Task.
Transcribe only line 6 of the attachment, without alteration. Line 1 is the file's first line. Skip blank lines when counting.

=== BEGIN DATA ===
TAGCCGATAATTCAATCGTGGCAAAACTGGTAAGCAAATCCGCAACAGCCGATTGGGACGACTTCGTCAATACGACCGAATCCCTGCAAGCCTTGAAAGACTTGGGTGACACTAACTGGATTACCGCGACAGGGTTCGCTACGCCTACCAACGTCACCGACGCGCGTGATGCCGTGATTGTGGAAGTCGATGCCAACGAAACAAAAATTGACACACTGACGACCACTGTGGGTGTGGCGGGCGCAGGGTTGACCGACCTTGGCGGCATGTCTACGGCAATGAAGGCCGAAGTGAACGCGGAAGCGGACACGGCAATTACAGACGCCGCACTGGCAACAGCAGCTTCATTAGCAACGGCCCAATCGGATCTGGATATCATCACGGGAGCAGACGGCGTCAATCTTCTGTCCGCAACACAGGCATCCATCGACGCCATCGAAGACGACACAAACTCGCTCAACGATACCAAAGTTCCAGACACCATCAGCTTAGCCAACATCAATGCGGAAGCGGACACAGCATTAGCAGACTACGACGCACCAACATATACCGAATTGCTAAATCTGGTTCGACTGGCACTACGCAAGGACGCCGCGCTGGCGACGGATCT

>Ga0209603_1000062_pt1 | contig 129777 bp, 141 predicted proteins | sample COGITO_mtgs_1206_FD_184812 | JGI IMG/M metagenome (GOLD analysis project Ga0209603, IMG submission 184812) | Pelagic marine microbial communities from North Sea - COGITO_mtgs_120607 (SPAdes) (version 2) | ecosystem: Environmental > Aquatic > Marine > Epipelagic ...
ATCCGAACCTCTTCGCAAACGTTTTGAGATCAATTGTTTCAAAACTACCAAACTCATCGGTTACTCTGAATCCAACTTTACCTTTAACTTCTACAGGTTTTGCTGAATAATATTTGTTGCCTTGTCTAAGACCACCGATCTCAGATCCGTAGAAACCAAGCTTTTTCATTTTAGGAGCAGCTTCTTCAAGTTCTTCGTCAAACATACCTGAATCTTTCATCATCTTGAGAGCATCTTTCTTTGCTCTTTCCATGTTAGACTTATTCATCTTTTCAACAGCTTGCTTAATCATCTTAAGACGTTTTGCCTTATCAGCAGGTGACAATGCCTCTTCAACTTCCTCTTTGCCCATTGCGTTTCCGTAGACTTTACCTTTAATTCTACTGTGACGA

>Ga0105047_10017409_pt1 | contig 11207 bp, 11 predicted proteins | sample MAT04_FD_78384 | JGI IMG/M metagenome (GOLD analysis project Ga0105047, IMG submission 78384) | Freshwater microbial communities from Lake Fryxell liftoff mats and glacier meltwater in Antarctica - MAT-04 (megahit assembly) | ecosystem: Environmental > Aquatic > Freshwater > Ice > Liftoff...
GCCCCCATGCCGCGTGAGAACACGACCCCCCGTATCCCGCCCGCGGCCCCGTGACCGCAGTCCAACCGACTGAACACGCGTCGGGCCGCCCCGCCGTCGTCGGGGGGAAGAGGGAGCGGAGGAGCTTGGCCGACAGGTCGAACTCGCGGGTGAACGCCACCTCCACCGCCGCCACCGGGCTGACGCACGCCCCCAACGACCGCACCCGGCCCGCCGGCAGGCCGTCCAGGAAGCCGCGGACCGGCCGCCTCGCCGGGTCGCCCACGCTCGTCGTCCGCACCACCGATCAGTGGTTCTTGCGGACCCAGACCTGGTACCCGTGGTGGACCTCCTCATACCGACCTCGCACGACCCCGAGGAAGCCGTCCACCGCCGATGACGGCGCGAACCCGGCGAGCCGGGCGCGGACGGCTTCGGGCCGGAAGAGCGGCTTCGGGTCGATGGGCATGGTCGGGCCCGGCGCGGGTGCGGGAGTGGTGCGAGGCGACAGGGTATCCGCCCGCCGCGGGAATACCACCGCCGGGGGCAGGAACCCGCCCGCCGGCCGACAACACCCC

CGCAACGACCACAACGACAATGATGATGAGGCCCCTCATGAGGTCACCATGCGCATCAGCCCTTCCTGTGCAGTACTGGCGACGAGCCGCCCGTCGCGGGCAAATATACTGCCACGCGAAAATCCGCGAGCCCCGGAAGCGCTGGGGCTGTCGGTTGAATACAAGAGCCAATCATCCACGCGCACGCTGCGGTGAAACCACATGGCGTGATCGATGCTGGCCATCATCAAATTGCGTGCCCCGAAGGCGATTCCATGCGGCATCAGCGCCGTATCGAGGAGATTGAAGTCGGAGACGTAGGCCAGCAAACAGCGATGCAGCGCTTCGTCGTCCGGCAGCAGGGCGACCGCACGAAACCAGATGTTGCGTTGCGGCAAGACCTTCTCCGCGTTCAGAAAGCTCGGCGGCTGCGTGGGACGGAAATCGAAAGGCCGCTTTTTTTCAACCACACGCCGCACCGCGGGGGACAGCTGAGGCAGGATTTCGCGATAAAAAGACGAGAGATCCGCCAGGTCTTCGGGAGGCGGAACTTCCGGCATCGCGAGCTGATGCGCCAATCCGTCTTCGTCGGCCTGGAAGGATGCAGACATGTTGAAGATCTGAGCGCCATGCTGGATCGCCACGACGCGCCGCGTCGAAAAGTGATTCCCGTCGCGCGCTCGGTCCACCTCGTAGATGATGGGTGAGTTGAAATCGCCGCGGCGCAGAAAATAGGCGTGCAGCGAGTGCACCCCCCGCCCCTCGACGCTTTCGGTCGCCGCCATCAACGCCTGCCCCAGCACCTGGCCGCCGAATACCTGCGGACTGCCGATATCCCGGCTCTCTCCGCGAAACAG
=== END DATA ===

CGCAACGACCACAACGACAATGATGATGAGGCCCCTCATGAGGTCACCATGCGCATCAGCCCTTCCTGTGCAGTACTGGCGACGAGCCGCCCGTCGCGGGCAAATATACTGCCACGCGAAAATCCGCGAGCCCCGGAAGCGCTGGGGCTGTCGGTTGAATACAAGAGCCAATCATCCACGCGCACGCTGCGGTGAAACCACATGGCGTGATCGATGCTGGCCATCATCAAATTGCGTGCCCCGAAGGCGATTCCATGCGGCATCAGCGCCGTATCGAGGAGATTGAAGTCGGAGACGTAGGCCAGCAAACAGCGATGCAGCGCTTCGTCGTCCGGCAGCAGGGCGACCGCACGAAACCAGATGTTGCGTTGCGGCAAGACCTTCTCCGCGTTCAGAAAGCTCGGCGGCTGCGTGGGACGGAAATCGAAAGGCCGCTTTTTTTCAACCACACGCCGCACCGCGGGGGACAGCTGAGGCAGGATTTCGCGATAAAAAGACGAGAGATCCGCCAGGTCTTCGGGAGGCGGAACTTCCGGCATCGCGAGCTGATGCGCCAATCCGTCTTCGTCGGCCTGGAAGGATGCAGACATGTTGAAGATCTGAGCGCCATGCTGGATCGCCACGACGCGCCGCGTCGAAAAGTGATTCCCGTCGCGCGCTCGGTCCACCTCGTAGATGATGGGTGAGTTGAAATCGCCGCGGCGCAGAAAATAGGCGTGCAGCGAGTGCACCCCCCGCCCCTCGACGCTTTCGGTCGCCGCCATCAACGCCTGCCCCAGCACCTGGCCGCCGAATACCTGCGGACTGCCGATATCCCGGCTCTCTCCGCGAAACAG